Lindsay McMahon
"The English Adventurer"
Aubrey Carter
"3 Keys IELTS Certified Coach"

Have you heard what some Japanese fans did at the World Cup?

This year and again at the previous World Cup, Japan made headlines!

In today’s episode, we give you a connection skill to talk about your attitude toward keeping spaces clean.

Listen in to learn three new phrases to start a conversation around this rich connection topic.

Cleaning up your community

Aubrey asks Lindsay if she picks up litter she sees in the street.

  • Litter: any trash thrown on the ground

Lindsay answers yes, she tries her best to pick up litter.

She shares a story about her childhood, when she used to pick up trash with her dad.

Aubrey shares that she also does her best to clean up any trash she sees.

For many, there is a bit of hesitance in a post-Covid world.

We’re less likely to want to touch things that other people touched, especially trash.

Japan in the news

Aubrey asked this question because she was inspired by an article about Japan.

This video of this story went viral and a lot of people are talking about it.

In the viral video, you can see Japanese fans at the World Cup cleaning up the stadium after the game.

Japanese fans also cleaned up in 2018 after World Cup games as well.

In Japanese culture, keeping public spaces clean is taught at an early age.

This is a great conversation starter because you can compare how this is in your culture.

Taking care of public spaces

If you compare this in Japanese culture to the U.S., it seems Americans could improve.

Lindsay shares that there are subways in New York that need a clean-up to make the train experience better for commuters.

Japan is also known for its clean and comfortable public transportation.

As a collective, they care for each other by being mindful of their public spaces.

They make sure to respect these spaces and keep them clean for others to be able to enjoy and use.


High-level vocabulary is used in the article about Japanese World Cup fans.

It states that they picked up bottles, ticket stubs, garbage, and other stadium detritus.

  • Detritus: waste, trash, or debris of any kind

This is an less common word but will definitely elevate your English vocabulary.

It also shares that fans from other countries followed suit and also cleaned up after games.

  • To follow suit: to follow the example of something or someone

Not everyone agrees

There has been an argument regarding what these Japanese fans did.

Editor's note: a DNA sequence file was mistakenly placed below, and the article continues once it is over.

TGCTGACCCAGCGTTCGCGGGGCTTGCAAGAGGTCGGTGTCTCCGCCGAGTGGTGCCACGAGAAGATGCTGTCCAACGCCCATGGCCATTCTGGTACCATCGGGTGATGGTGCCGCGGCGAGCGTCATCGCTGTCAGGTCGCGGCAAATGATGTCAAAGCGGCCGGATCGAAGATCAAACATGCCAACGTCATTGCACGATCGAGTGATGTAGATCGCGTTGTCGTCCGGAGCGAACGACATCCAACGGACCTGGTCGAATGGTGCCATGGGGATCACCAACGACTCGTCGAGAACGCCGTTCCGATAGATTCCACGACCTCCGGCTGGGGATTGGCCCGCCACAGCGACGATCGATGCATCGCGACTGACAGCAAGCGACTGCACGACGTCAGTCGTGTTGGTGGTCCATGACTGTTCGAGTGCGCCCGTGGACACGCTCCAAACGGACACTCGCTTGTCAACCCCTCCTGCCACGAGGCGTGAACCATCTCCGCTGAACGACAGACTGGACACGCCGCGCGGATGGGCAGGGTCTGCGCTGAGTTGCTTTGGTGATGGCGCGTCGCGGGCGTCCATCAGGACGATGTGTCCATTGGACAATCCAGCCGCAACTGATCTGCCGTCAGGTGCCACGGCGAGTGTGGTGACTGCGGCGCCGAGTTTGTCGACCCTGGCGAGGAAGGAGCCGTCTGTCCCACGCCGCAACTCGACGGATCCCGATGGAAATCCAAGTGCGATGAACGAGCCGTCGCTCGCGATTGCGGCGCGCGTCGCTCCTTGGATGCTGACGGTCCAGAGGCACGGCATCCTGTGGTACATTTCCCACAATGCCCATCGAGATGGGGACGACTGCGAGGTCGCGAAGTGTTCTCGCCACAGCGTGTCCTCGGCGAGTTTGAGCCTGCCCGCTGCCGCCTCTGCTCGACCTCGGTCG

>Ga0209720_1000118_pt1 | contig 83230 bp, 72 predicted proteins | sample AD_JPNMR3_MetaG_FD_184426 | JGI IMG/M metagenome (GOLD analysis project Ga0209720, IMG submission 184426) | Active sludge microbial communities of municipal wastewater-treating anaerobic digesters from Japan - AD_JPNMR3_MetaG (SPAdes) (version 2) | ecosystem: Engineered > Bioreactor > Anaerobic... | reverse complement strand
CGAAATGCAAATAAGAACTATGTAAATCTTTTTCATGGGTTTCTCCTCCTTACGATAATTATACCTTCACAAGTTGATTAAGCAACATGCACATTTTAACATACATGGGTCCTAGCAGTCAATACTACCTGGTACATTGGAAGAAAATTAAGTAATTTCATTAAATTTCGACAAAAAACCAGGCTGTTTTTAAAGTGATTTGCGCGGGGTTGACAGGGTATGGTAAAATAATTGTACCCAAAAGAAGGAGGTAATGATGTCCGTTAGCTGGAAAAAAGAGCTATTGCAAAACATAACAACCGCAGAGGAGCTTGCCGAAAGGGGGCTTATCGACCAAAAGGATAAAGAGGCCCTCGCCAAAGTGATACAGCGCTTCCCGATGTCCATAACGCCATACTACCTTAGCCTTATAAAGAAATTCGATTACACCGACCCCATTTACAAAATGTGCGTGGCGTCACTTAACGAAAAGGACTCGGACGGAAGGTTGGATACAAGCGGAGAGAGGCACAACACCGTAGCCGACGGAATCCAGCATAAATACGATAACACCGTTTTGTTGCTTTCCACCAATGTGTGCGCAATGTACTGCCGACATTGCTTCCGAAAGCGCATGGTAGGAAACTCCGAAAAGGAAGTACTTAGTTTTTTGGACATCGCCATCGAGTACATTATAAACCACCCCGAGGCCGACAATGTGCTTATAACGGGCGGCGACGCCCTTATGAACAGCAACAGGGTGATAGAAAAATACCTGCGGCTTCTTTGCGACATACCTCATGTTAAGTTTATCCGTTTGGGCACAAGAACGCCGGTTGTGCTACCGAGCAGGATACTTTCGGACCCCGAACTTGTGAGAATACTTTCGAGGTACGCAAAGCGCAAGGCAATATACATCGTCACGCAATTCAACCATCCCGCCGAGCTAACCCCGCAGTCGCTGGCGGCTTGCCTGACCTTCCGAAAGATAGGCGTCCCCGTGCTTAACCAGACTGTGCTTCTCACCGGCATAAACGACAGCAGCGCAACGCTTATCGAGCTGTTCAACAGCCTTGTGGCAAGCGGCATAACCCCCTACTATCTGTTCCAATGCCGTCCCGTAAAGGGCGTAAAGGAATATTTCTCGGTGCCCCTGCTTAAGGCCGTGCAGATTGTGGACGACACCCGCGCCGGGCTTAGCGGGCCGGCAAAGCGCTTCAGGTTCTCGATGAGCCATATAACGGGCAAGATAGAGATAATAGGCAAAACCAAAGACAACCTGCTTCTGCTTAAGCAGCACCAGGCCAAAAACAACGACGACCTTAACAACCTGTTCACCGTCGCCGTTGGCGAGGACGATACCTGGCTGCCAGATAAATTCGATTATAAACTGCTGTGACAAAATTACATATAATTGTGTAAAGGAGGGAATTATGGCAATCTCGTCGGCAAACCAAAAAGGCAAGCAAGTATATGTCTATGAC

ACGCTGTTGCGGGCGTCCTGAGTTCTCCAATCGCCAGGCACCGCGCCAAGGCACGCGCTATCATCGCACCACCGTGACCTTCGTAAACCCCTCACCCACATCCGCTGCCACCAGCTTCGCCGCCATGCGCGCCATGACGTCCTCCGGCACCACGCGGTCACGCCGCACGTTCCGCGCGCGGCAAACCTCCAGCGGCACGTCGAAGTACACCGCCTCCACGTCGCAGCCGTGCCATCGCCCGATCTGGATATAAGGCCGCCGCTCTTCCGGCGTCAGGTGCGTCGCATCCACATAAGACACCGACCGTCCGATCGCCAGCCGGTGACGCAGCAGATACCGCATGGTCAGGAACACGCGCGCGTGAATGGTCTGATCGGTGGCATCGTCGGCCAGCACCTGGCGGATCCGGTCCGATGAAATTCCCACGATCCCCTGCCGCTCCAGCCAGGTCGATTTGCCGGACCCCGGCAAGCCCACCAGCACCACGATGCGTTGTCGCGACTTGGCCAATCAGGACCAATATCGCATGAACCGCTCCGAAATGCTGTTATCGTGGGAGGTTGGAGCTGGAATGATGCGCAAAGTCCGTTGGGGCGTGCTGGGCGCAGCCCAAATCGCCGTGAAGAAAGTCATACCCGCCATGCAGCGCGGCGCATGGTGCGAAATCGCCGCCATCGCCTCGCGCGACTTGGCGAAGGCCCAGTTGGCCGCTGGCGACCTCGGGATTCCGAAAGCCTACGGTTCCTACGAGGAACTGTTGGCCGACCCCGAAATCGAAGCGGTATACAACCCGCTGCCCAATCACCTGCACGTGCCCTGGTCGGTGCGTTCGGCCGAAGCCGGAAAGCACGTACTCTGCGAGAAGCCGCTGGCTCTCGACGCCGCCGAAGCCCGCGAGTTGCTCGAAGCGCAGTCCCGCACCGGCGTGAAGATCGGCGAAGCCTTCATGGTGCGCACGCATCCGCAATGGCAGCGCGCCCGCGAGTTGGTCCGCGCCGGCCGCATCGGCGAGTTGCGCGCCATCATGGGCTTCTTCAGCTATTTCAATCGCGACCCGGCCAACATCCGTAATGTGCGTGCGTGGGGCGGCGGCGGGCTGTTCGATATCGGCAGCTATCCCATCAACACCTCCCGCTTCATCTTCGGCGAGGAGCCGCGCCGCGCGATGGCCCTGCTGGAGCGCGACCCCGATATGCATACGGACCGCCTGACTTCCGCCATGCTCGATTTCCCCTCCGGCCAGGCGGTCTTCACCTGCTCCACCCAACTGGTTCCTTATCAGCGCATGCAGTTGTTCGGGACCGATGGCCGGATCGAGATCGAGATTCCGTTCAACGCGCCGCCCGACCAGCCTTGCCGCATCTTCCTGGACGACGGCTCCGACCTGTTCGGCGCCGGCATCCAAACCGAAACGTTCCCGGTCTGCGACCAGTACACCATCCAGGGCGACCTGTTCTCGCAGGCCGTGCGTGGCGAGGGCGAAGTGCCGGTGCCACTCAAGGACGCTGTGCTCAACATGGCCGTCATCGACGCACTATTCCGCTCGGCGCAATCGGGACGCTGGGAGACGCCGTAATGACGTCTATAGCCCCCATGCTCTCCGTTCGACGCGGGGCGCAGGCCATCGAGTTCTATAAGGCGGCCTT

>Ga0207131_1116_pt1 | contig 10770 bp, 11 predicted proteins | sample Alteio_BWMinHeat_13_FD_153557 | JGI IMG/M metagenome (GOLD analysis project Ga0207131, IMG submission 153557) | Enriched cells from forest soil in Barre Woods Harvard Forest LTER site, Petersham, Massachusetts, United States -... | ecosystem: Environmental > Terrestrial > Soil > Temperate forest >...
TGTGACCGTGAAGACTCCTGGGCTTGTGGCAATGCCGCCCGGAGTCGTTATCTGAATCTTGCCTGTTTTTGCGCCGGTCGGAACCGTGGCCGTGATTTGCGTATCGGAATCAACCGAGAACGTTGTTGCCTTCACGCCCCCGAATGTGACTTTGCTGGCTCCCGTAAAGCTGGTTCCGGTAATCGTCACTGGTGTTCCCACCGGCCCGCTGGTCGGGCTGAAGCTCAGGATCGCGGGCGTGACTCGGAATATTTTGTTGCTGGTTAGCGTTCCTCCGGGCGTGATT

Some say that it isn’t required to clean up after games since there are people hired to do this.

There are multiple opinions about this.

It is respectful to be mindful of the amount of trash you leave behind regardless of whether someone is paid to clean up after you.

In restaurants, some diners stack up their plates, glasses, and used napkins neatly after they eat.

This helps make clean up easier for the bussers and servers.

It’s not wrong to let people do their job since you paid for the service, but it doesn’t hurt anyone to be kind and helpful.

Join the conversation

This topic is an excellent way to connect with others.

You need phrases and vocabulary to discuss this topic.

We share two English phrases to talk about keeping public spaces clean.

Phrase #1: “Did you hear about … ?”

You can use this to ask about something you heard in the news.

You can start by asking, “Did you hear about…” and then insert what you want to discuss.

You will definitely get a response whether the person knows what you’re talking about or not.

If they know about it, they’ll add to the conversation.

And if they haven’t heard about it, they’ll ask about it.

“Did you hear about Japanese fans cleaning up after the World Cup?”

Phrase #2: “I heard…”

This is also a great conversation starter.

Say, “I heard… ” and then add a topic you care about.

Follow it up by asking if the person has an opinion on it.

Sharing news and interesting events will spark an interesting conversation.

This allows them to also share their thoughts on the topic.

“I heard in Japan they keep public spaces clean. Do you think we do that well?”


Taking action to keep your community clean is important.

There is value in participating to make pubic spaces better and cleaner.

There are communities and even companies that have trash clean-up days.

The way the Japanese shared their culture of keeping public spaces clean is a great example.

We can all seize opportunities to follow this example.

Join events where you can clean up your surroundings with work colleagues or people in your neighborhood.

This is also a good chance to talk to people while you make a difference.

Use the phrases shared in this episode to start the conversation and build that connection.

What is your take on the Japanese World Cup fans cleaning up the stadium after the game?

We want to know your thoughts so comment below!

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